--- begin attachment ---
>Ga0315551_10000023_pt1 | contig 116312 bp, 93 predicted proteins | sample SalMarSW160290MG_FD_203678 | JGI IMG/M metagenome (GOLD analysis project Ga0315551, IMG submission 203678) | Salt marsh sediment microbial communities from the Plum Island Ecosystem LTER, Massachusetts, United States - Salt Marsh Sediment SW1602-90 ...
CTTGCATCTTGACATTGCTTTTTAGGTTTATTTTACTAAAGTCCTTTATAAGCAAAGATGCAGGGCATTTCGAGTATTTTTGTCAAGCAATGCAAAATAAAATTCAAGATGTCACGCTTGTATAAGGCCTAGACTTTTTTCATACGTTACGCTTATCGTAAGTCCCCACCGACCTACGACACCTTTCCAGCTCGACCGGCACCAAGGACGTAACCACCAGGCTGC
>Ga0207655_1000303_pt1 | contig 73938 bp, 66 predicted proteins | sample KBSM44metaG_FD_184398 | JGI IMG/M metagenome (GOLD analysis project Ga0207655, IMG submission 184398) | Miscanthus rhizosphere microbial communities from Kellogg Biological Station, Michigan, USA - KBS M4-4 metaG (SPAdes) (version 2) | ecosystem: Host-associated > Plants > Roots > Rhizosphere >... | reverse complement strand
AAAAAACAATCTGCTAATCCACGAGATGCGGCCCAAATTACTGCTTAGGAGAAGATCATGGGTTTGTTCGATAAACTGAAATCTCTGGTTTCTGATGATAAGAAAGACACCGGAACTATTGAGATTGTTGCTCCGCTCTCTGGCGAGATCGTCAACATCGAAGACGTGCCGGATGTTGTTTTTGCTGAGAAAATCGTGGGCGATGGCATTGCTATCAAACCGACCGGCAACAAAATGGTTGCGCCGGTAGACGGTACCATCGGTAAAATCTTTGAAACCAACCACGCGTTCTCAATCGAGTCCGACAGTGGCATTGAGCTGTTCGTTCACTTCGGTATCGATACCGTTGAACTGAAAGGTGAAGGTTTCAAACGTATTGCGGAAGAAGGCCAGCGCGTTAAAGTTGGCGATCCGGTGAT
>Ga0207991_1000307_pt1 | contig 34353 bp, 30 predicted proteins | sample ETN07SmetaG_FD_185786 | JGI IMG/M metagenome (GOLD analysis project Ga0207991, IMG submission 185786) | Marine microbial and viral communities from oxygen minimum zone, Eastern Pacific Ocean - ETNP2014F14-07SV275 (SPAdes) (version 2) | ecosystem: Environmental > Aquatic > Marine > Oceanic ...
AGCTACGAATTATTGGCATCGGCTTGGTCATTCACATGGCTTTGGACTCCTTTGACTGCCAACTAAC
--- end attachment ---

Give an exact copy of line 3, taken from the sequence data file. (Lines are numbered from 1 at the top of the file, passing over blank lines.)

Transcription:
>Ga0207655_1000303_pt1 | contig 73938 bp, 66 predicted proteins | sample KBSM44metaG_FD_184398 | JGI IMG/M metagenome (GOLD analysis project Ga0207655, IMG submission 184398) | Miscanthus rhizosphere microbial communities from Kellogg Biological Station, Michigan, USA - KBS M4-4 metaG (SPAdes) (version 2) | ecosystem: Host-associated > Plants > Roots > Rhizosphere >... | reverse complement strand